NAT Overload, sometimes also called PAT, is probably the most used type of NAT. You can configure NAT overload in two ways, depending on how many public IP address you have available.

The first case, and one of the most often seen cases, is that you have only one public IP address allocated by your ISP. In this case, you map all your inside hosts to the available IP address. The configuration is almost the same as for dynamic NAT, but this time you specify the outside interface instead of a NAT pool.

Router(config)#access list 1 permit 192.168.0.0 0.255.255.255
Router(config)#ip nat inside source list 1 interface serial 0/0/0 overload
Router(config)#interface FastEthernet 0/1
Router(config-if)#ip nat inside
Router(config-if)#interface Serial 0/0/0
Router(config-if)#ip nat outside

In this case, the router automatically determines what public IP address to use for the mappings by checking what IP is assigned to the Serial 0/0/0 interface. All the inside addresses are translated to the only public IP address available on your router. Routers are able to recognize the traffic flows by using port numbers, specified by the overload keyword.

The second case is that your ISP gave you more than one public IP addresses, but not enough for a dynamic or static mapping. The configuration is the same as for dynamic NAT, but this time we will add overload for the router to know to use traffic flow identification using port numbers, instead of mapping a private to a public IP address dynamically.

Router(config)#ip nat pool NAT-POOL 209.165.200.226 209.165.200.240 netmask 255.255.255.224
Router(config)#access-list 1 permit 192.168.0.0 0.255.255.255
Router(config)#ip nat inside source list 1 pool NAT-POOL overload
Router(config)#interface FastEthernet 0/1
Router(config-if)#ip nat inside
Router(config-if)#interface Serial 0/0/0
Router(config-if)#ip nat outside

If you feel sometimes works wrong in your configuration, you can always check the NAT translations and statistics with help of the show commands.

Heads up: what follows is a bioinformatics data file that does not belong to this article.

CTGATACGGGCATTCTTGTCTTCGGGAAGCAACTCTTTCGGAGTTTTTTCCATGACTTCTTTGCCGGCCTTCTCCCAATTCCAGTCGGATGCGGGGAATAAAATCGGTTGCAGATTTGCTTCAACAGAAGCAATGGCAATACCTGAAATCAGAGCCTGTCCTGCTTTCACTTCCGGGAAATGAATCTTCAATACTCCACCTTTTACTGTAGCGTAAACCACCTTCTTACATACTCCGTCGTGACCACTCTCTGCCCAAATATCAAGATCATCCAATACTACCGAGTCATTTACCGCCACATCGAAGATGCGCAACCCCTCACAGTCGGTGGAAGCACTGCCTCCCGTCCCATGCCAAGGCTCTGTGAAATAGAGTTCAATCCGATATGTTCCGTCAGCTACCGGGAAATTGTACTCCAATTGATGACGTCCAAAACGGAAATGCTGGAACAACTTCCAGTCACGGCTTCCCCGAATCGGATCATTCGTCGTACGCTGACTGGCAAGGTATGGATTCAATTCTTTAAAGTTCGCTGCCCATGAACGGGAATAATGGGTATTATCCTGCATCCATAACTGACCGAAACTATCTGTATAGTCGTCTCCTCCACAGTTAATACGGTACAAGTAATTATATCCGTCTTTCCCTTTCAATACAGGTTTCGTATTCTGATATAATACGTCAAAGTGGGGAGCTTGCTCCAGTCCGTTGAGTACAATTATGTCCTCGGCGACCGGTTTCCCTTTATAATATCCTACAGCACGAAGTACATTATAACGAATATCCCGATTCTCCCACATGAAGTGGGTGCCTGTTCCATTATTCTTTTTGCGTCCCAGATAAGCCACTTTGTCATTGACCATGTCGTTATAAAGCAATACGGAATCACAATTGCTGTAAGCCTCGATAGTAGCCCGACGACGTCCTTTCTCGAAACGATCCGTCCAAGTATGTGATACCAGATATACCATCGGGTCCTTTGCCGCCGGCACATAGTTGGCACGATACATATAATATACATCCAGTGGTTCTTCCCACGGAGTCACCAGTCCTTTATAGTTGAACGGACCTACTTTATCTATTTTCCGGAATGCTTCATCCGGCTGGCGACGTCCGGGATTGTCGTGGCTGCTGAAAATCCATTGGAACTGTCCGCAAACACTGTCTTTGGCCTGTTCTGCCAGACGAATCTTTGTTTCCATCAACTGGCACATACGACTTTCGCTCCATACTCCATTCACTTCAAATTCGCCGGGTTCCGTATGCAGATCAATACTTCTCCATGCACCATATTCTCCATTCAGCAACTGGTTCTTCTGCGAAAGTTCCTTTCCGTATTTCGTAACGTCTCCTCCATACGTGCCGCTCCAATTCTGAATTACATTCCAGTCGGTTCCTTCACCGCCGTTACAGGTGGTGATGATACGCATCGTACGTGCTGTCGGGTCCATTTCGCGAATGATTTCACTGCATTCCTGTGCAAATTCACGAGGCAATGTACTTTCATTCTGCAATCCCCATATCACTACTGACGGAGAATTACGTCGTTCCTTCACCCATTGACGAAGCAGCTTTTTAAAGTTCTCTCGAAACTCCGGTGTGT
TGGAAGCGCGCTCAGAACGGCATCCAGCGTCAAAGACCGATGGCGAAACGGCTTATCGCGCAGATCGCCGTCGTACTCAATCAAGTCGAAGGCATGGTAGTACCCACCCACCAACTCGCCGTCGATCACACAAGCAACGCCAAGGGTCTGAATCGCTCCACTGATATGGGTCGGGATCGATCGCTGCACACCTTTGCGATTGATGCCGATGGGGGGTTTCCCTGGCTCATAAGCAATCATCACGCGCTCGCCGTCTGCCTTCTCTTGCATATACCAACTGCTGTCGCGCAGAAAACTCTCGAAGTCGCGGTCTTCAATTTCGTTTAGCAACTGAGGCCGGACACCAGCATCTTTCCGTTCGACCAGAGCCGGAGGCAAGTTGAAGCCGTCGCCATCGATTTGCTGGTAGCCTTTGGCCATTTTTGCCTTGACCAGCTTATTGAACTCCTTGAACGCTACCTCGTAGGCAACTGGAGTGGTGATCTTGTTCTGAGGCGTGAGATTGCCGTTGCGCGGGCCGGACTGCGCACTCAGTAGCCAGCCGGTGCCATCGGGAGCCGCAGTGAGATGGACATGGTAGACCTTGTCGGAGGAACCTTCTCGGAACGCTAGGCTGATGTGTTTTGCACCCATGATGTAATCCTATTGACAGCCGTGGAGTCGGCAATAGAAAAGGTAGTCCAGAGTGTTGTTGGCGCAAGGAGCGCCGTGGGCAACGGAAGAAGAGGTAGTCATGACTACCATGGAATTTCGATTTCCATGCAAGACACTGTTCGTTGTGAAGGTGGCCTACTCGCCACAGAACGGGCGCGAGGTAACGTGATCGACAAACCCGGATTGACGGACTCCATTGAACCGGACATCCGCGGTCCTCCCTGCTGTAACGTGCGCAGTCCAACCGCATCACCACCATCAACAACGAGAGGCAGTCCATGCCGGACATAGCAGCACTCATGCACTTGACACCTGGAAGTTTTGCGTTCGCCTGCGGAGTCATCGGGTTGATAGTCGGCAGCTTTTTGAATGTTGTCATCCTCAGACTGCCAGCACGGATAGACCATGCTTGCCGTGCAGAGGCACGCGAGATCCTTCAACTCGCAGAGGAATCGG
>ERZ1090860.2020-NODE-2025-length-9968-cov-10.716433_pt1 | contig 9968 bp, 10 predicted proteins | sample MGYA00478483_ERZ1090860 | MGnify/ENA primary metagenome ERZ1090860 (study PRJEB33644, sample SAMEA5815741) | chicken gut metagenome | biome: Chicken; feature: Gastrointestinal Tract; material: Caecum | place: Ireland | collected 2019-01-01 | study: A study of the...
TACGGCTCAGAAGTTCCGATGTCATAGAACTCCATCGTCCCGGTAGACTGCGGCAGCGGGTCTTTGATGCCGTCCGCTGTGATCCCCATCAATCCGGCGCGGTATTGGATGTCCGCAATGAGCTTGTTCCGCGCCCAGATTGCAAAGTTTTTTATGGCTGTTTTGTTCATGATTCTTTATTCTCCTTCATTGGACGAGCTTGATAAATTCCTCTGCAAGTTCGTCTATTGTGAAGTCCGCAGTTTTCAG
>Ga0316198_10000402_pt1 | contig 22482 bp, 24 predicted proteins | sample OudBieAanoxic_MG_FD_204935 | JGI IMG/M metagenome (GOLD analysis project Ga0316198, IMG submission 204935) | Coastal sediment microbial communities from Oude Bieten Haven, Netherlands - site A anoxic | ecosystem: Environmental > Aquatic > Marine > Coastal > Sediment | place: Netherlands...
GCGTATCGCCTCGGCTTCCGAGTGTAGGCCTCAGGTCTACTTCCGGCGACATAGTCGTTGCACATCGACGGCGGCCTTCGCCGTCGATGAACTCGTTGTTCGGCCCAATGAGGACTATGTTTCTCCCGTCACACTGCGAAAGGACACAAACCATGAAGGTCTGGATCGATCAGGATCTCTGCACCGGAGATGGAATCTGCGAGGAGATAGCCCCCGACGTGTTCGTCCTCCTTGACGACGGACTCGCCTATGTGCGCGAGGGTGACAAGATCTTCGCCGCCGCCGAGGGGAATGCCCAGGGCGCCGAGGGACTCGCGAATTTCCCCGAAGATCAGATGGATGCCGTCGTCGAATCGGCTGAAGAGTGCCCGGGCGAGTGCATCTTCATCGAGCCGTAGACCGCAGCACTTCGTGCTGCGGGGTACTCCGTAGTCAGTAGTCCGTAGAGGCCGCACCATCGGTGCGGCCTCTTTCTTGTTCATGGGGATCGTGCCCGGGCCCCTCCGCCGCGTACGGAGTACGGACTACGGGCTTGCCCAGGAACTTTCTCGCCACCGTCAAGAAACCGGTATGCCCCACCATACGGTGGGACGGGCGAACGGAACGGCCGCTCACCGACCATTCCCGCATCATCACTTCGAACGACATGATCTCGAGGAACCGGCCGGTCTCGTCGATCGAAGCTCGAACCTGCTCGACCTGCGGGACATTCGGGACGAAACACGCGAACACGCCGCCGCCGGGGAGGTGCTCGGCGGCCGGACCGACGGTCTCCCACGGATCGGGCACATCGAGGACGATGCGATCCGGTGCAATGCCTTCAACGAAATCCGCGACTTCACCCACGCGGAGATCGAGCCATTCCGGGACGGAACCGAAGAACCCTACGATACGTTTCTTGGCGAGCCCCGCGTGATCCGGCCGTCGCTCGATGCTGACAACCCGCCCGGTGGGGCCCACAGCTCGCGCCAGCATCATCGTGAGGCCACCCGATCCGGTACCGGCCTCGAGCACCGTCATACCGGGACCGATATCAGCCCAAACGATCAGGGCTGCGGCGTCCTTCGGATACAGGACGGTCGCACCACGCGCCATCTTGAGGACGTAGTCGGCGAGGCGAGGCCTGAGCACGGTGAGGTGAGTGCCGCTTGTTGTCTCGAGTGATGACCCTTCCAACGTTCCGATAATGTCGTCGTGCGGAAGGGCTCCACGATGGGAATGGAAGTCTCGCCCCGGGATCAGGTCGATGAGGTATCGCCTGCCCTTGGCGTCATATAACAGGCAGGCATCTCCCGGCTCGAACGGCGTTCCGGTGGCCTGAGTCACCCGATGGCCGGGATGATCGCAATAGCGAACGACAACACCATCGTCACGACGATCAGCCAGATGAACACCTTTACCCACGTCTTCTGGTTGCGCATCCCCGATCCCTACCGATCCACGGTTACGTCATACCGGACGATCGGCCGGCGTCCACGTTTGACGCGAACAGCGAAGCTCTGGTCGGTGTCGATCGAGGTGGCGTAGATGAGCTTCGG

Router#show ip nat statistics

Total translations: 2 (0 static, 2 dynamic; 0 extended)
Outside interfaces: Serial0
Inside interfaces: Ethernet1
Hits: 135 Misses: 5
Expired translations: 2
Dynamic mappings:
— Inside Source
access-list 1 pool net-208 refcount 2
pool net-208: netmask 255.255.255.240
start 172.16.233.208 end 172.16.233.221
type generic, total addresses 14, allocated 2 (14%), misses 0

If you have to clear the NAT translation table, you can do it with clear ip nat translation.
Router#clear ip nat translation *
Router#show ip nat translations

Router#
When you begin to troubleshoot, first use the available show commands. If the show commands are not enough, you still have the debug. Careful when you use debug, because debug commands are using a lot of resource and you may end up disconnected from the router and being unable to reconnect.

An asterisk (*) next to NAT indicates that the translations occurs in the fast-switched path. The first packet of a connection is always process-switched, which is slower. The next packets go through the fast-switched path.

s=192.168.1.95->172.31.233.209 indicates that the source (s=) IP address 192.168.1.95 is translated to 172.31.233.209.
d=172.31.2.132 refers to the destination address.

[6825] is the IP identification number, which is useful for debugging and it enables correlation with other protocol analyzers.

What Determines My Ip Address

This concludes our lesson. The information found here and in the other two articles is everything you need to know for passing the Cisco CCNA exam. You can also use this information for implementing NAT in real-life, in your home network, or at your job.